Former Hendrick Motorsports teammates Gordon and Johnson each have nine wins at Martinsville. The Hall of Famer Gordon has an incredible mark of 38 top-10 finishes in 47 Martinsville starts – 80.8 percent of the time he took the green flag, he finished among the top-10. Johnson leads all drivers with three victories from pole position.
NASCAR Hall of Famer Rusty Wallace has seven Martinsville wins while fellow Hall of Famers Cale Yarborough and Dale Earnhardt have six each. Morgan Shephard and the late John Andretti scored their first (Shephard) and final (Andretti) career wins at the track.
Joe Gibbs Racing’s Hamlin leads all active drivers with five Martinsville grandfather clocks to his name; the Virginia-raised driver winning three straight in the 2009-10 seasons. His JGR teammate Martin Truex Jr. has three victories and is the last driver to win back-to-back Martinsville races (2019-2020).
Gordon, now an executive with Hendrick Motorsports, concedes it took a lot of work to learn the track and the art of victory there. He remembers his team making change after change to the car during the old days of testing, hoping to improve his lap times. But ultimately, he said, “I realized maybe I need to start trying something different.”
“At one particular test, I can’t remember when exactly, all of a sudden something clicked and the next race we went to after that, I don’t know if we won it, but I remember going, ‘aha.’ I’d found something that was working.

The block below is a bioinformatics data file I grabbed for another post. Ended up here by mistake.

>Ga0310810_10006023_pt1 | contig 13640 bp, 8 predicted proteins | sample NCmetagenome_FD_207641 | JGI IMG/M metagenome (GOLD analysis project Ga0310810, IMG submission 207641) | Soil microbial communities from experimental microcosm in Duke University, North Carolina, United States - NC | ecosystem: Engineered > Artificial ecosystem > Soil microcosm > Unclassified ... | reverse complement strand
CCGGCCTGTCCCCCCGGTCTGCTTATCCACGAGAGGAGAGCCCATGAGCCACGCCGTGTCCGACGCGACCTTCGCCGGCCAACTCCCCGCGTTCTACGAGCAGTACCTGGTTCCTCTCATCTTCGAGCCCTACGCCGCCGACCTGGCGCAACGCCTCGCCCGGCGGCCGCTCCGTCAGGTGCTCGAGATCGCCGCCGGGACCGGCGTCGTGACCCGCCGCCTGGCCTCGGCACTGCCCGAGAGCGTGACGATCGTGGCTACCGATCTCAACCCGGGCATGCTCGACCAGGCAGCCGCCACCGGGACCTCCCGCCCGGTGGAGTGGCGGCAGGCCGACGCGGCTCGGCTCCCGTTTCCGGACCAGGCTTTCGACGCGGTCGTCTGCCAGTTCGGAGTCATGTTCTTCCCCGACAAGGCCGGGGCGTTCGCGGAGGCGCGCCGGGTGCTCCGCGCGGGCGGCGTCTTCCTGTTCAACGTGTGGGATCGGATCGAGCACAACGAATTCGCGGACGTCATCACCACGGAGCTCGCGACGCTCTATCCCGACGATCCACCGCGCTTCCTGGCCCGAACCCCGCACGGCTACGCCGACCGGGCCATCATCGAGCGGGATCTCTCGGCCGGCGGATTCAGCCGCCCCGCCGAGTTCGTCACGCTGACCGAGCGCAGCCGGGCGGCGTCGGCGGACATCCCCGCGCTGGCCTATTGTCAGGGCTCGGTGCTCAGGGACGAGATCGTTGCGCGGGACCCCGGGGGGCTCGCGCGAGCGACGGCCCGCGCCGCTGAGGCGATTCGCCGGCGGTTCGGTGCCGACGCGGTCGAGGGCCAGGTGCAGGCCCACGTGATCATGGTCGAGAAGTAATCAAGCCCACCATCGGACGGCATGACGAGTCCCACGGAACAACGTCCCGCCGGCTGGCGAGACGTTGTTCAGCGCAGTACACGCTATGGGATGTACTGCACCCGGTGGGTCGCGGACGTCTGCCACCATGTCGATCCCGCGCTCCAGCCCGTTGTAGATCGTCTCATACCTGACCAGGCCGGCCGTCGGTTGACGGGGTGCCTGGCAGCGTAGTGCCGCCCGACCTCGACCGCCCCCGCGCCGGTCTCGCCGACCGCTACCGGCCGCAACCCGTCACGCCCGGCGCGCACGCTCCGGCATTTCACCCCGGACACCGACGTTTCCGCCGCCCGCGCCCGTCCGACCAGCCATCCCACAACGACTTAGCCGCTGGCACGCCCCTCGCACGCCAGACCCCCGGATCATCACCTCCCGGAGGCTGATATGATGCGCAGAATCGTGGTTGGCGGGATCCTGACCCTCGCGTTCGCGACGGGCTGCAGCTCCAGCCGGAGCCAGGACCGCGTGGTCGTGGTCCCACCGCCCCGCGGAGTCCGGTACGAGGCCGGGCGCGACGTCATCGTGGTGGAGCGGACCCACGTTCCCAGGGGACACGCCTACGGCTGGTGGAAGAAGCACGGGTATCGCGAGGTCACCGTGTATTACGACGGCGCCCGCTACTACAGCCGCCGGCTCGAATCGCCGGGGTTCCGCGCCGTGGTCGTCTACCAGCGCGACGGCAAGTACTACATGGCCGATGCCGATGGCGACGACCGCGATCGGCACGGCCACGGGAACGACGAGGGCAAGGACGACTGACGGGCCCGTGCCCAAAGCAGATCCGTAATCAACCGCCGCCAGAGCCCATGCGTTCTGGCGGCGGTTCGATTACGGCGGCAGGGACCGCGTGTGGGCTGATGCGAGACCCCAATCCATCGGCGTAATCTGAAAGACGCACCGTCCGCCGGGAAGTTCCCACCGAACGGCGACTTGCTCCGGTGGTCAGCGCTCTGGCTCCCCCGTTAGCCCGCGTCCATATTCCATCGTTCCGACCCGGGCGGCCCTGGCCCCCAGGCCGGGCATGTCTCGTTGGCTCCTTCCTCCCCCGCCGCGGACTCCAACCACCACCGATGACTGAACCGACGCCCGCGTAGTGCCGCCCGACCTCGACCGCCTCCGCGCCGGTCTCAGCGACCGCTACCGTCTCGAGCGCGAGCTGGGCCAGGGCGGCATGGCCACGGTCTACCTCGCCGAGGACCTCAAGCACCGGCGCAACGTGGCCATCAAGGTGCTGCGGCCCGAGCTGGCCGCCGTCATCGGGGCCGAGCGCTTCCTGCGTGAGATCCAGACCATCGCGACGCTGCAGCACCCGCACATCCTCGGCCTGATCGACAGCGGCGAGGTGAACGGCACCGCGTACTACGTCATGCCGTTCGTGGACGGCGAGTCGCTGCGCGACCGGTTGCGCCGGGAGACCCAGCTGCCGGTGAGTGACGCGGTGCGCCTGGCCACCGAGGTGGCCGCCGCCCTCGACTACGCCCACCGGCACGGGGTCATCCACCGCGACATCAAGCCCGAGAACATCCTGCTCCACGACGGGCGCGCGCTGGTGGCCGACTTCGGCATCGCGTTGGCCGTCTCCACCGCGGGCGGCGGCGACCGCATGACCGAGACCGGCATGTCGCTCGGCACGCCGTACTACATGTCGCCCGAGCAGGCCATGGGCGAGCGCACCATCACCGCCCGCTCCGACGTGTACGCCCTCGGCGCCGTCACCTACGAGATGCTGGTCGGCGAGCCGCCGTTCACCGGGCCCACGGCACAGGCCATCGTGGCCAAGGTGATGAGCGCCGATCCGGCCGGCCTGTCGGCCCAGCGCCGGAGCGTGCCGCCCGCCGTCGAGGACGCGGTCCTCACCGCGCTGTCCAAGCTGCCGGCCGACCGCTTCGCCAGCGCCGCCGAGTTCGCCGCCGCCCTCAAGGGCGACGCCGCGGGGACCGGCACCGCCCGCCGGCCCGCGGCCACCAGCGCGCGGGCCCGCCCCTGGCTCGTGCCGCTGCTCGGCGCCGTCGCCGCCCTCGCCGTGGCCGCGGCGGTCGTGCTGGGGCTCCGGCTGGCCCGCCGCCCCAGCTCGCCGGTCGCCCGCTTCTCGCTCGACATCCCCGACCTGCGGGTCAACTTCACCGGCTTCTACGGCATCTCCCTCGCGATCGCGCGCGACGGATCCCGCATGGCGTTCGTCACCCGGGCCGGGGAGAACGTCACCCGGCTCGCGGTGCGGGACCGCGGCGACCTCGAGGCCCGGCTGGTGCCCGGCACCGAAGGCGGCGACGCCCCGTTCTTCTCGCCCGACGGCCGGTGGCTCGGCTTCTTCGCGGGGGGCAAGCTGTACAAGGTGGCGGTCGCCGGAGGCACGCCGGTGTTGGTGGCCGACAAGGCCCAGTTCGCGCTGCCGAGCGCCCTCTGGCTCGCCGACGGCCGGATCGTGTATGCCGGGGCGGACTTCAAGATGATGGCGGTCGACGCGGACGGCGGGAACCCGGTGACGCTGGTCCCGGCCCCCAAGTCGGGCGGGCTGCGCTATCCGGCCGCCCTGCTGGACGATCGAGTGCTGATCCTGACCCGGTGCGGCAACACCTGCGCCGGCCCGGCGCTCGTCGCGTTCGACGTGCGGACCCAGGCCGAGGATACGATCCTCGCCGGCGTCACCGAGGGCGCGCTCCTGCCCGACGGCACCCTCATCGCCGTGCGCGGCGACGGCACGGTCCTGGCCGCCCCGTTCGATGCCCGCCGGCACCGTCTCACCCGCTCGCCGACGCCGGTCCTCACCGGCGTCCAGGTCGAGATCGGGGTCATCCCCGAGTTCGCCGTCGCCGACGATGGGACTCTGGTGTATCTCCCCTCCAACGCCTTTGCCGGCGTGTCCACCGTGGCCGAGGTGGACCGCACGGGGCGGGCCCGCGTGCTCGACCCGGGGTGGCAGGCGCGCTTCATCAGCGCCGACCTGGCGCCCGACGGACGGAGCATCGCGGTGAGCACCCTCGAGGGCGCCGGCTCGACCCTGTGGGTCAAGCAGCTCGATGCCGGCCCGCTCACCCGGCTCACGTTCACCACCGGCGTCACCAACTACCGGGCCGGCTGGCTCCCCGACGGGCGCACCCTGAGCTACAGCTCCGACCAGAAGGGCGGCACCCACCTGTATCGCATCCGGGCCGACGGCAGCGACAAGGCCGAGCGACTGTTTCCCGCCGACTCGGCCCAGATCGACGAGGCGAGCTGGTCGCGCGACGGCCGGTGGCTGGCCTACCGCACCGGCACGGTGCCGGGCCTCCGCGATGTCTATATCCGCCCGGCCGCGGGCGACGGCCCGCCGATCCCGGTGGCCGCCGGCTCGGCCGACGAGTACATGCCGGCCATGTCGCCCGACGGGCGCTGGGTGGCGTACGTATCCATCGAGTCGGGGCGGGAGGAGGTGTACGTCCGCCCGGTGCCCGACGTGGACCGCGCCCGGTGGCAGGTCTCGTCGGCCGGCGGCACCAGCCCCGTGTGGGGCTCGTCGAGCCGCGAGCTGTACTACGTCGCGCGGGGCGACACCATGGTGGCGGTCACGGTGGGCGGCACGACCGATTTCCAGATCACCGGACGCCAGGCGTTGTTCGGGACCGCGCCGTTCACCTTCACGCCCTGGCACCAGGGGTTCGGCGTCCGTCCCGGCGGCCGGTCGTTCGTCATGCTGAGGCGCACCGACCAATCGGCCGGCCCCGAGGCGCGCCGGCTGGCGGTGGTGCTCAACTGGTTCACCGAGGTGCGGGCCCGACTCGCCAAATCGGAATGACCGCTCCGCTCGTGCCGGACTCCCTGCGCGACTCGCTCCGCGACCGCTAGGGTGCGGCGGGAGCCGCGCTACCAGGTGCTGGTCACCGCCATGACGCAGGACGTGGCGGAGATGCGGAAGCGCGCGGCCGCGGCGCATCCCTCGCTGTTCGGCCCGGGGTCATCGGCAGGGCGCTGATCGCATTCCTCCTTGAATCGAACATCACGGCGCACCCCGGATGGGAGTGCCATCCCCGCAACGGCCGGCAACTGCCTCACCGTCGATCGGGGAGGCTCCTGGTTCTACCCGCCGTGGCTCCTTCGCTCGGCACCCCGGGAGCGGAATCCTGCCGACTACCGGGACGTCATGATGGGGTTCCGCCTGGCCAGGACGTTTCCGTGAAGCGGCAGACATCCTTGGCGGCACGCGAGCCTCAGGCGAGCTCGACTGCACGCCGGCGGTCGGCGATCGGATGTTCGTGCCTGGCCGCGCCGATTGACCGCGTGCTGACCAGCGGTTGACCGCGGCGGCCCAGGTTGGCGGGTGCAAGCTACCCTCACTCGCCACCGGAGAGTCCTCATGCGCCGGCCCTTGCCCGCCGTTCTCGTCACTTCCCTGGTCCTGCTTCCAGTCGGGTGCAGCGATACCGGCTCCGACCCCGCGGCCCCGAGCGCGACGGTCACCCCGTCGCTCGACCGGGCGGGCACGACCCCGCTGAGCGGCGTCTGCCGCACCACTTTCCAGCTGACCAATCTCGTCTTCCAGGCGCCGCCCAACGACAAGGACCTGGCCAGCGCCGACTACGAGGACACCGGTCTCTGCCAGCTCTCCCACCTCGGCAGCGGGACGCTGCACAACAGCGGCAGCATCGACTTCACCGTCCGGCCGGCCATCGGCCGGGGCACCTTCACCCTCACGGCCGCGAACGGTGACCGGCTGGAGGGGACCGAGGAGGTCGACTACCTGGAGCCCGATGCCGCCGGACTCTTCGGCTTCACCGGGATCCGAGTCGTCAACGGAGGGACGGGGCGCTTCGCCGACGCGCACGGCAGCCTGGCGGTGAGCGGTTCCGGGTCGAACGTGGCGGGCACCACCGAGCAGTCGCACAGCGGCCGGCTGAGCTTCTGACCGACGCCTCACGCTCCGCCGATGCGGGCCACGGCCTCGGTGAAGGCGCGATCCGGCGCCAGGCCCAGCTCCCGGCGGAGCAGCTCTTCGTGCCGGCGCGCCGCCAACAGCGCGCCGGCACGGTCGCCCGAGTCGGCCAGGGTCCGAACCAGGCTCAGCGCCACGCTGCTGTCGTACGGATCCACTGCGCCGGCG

“Because Martinsville is a track where aerodynamics aren’t as important and horsepower is not as important and it’s a track where over the years it’s changed the least amount – up until this new car – if you found something you could do in your setup or driving, it would last and typically work most of the time,” Gordon continued. “Even if a tire changed or something, it didn’t change so drastically, you could still apply what you learned, and the team learned. You might have to adjust a little bit here and there and make it last a long time. For me, I was fortunate, I was able to make it work for a while.”
Indeed, he did. And that kind of dedication to craft is something Waltrip whole-heartedly agrees made all the difference at Martinsville.
“It’s a drivers track,” Waltrip said. “You don’t have to have the best car, you just have to be the best driver.
“It takes a lot of finesse and 500 laps around that joint, is a lot of laps so you have to learn how to pace yourself, what your car is capable of, know you’ll have chances to work on the car and make it better. It’s a race with a lot of strategy – it might not look like It, it looks like a short track where you beat and bang, but it’s a race with a lot of strategy and I think the best driver always wins the races.”
Although, arguably, it’s the fans that walk away the biggest winners. It’s no easy feat for a facility to stand the test of time and Martinsville Speedway certainly has.
“Thankfully, it’s the fans that make that happen,” Gordon said. “Fans enjoy what they’re seeing and like the environment and the nostalgia of it.
“You see the incredible action it creates. In order to make a pass, you have to be daring and take risks. And when you do that, you might make a mistake and that mistake might turn into something that gets people on their feet. So, I get it.”
— NASCAR Wire Service —